Let’s Be Better, Atheists



Sometimes I view online atheism as disappointing. Many online appear, in my opinion, to view their mission to simply mock religious believers and never proffer an actual argument against some believer they’re having a dialogue with at the time. The discussion devolves into insult and condescension. I don’t think that’s a way to approach anyone’s dogma, and of course it doesn’t make either party look especially mature. There are some that are decent and ask respectable questions, only to receive the same condescending, attitude from the other person. Does that mean, as atheists, we should descend to the same level in response?

I don’t believe so. I think that taking the high road is the best tactic. Yes, believers try and bait us all the time but why should we, knowing this to be the case, take the bait? It’s so much easier for the atheist, and more difficult for the believer, if the comeback is respectful, asking questions as to why they would make a derogatory statement about something (atheism) they don’t seem to know anything about and then ask them why they believe what they do about atheists? But I rarely see any type of interaction like that. It’s disappointing and doesn’t do anything to further the cause of atheism (if there is a cause). We’re accused of being demeaning to religion, purveyors of hate, when I see a lot of that from the other side. It’s often easy to see the deficiencies in another’s argument while being completely oblivious our own.

If we’re going to attack religious belief, we should  attack based on it’s inadequacy, not because we believe it’s just silly (it is).  When someone, a believer, calls me immoral because I’m an atheist, I ask, them, why they believe that to be true? the response is often, if not always, that it is “God that gives us our moral compass and without God, a person cannot be moral”. the last person to use that argument with me, someone I know fairly well, slunk back when I asked her, “Haven’t you received four speeding tickets in the last year? Doesn’t God tell you that you have to obey man’s laws?” Of course many will say that they’re imperfect, but I always come back and ask why it is then, they are so determined to judge imperfections of others?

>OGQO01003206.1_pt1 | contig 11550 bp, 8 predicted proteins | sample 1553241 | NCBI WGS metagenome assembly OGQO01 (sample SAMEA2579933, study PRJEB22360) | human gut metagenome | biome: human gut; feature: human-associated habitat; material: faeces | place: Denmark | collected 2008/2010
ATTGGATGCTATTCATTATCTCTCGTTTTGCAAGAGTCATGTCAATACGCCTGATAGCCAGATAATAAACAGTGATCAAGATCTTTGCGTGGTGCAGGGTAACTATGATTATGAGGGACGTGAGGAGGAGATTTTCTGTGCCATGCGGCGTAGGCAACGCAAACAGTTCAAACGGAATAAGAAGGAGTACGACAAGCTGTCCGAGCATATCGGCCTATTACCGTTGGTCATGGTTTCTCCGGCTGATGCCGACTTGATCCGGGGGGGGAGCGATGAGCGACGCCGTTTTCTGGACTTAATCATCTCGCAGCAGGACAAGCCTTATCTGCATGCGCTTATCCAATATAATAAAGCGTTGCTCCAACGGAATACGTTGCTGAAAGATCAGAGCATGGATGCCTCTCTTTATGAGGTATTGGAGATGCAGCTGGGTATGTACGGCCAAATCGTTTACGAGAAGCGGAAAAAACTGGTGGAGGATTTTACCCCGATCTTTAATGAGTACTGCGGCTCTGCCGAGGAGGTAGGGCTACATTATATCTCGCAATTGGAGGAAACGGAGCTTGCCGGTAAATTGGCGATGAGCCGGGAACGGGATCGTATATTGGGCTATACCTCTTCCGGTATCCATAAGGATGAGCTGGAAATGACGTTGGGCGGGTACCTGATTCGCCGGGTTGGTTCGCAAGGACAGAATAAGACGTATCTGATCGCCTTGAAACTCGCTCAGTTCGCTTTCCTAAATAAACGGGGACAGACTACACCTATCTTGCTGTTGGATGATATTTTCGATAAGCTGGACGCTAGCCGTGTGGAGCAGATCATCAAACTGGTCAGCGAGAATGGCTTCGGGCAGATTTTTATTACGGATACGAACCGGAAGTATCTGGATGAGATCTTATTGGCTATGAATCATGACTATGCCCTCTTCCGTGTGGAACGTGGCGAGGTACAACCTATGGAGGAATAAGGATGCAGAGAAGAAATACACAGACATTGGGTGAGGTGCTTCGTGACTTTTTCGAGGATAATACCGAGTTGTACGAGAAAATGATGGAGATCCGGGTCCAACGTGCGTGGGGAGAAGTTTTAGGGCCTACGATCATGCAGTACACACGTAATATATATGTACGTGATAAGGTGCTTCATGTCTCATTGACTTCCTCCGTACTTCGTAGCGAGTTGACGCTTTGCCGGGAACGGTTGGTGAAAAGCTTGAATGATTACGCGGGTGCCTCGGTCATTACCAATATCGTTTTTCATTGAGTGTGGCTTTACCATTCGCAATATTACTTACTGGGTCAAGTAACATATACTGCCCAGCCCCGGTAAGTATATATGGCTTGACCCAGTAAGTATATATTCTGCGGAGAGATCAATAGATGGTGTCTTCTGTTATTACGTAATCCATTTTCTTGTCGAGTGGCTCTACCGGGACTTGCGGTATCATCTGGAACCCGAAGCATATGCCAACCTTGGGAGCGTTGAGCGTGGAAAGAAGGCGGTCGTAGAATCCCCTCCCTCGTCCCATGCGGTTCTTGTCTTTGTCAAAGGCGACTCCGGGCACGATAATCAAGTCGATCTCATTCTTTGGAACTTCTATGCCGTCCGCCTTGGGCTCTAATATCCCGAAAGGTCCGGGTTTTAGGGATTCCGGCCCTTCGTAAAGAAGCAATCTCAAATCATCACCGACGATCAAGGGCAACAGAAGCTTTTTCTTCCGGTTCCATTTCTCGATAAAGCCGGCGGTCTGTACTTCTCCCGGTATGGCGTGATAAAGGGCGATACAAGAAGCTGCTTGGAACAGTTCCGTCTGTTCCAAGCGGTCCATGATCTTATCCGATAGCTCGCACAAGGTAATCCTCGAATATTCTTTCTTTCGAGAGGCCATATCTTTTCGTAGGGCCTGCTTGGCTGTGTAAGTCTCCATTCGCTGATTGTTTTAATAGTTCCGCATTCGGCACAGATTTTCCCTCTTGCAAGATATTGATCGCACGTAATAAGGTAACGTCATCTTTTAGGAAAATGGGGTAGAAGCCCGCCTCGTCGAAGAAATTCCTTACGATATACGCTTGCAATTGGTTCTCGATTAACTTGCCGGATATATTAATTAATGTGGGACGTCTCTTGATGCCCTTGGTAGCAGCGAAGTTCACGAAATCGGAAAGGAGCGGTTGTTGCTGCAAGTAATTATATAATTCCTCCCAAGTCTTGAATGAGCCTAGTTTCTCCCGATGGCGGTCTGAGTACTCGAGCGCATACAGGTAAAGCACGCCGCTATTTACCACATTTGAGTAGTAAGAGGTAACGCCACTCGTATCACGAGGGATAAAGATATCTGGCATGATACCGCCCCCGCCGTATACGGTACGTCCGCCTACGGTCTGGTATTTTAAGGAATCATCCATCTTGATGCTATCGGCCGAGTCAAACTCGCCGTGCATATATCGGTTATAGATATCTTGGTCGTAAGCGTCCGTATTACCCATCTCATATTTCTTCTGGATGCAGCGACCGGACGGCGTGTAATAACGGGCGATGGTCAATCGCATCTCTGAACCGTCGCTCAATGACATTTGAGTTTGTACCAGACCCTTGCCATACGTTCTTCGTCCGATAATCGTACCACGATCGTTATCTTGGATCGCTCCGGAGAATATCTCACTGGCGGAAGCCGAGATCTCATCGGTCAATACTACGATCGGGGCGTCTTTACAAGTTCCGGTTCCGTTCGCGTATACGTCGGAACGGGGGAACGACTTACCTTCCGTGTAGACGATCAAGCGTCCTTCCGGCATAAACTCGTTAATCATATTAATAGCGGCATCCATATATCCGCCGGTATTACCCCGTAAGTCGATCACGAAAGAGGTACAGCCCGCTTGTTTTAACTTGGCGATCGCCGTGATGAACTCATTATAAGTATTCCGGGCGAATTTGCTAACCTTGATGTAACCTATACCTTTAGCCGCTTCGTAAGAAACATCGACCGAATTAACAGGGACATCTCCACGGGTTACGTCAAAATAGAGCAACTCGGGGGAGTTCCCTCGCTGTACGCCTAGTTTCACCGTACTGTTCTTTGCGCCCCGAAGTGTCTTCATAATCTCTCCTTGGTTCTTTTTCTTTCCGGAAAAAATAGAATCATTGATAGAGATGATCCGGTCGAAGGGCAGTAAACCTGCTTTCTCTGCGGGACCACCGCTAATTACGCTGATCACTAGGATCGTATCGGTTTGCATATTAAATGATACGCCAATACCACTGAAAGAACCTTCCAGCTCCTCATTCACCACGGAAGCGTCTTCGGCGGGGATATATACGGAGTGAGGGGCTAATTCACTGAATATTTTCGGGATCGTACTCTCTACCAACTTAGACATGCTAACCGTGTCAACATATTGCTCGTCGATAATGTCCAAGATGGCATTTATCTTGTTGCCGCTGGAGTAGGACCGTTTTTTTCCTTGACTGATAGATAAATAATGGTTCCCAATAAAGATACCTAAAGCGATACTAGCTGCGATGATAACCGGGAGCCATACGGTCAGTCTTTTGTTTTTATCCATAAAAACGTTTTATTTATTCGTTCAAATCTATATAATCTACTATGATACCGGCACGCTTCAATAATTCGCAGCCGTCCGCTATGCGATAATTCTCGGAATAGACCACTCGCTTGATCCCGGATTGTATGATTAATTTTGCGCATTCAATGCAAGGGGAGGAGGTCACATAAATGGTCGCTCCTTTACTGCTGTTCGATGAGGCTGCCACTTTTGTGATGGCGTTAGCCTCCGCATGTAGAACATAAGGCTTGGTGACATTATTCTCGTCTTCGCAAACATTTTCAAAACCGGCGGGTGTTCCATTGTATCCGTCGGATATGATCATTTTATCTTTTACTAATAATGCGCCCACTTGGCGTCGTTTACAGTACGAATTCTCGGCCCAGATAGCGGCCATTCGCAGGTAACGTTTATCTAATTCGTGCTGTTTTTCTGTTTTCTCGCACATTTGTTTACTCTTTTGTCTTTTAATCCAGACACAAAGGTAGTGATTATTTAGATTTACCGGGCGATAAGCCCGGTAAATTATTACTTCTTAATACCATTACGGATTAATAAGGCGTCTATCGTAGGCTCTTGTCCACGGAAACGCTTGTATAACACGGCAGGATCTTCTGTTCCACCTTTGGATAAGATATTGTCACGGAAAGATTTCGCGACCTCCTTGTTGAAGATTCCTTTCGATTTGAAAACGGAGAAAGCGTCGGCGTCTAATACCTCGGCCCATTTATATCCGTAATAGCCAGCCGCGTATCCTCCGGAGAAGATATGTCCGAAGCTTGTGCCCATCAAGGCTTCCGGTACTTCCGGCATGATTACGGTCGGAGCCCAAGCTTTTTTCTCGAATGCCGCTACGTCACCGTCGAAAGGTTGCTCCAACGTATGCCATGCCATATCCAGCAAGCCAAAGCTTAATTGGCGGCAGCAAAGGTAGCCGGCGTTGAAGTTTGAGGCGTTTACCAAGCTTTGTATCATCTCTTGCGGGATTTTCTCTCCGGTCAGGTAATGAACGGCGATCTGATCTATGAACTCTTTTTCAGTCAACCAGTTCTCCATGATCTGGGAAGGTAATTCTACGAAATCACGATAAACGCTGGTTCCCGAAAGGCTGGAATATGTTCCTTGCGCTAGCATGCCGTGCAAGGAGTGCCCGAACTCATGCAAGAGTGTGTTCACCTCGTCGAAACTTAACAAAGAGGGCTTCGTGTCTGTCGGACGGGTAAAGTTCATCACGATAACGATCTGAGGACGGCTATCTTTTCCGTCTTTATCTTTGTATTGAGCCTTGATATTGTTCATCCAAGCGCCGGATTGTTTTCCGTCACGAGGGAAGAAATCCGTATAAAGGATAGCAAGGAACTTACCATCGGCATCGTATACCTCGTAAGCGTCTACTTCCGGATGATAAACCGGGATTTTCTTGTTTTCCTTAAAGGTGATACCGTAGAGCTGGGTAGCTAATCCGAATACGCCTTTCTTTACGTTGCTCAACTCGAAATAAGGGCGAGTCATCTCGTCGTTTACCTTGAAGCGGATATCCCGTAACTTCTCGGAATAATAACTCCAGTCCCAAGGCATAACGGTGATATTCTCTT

For me, that’s a meaningful dialogue that doesn’t attempt to demean the other person. It doesn’t matter what the believer says, will they, or more important, can they, make their argument based on logic and not some book  that most of them haven’t actually read?

I think once we engage without derision, we’ll find less antipathy aimed at us. Maybe not, but shouldn’t we try?

6 thoughts on “Let’s Be Better, Atheists

  1. Good blog.

    I don’t care for religion unless it threatens my freedom or impinges on my rights, then I care about it the same way I care about typhoid or rabies.
    I do think religion is utter nonsense and I claim the right to criticize and insult it as much as I like. NOT because I believe in gratuitous insults, I dont, but I do believe in responding to it in kind. And there is a difference.


  2. Yeah, there is the rub; believers, and Christians especially, are most often nasty and demeaning, even if they only rely on the “it’s the truth, because it is in the Bible and it is in the Bible so it it the truth, because the Bible is truth given by God, who is love and/or jealous, depending.”


  3. These people do not want to engage in civil discourse and atheists who get off debating them do not hope to make a dent in such belief. They just want to engage in tit-for-tat, junior high school name-calling and venting to make themselves feel…powerful, special, high on outrage, whatever.

    Never quite been there, but have witnessed it enough.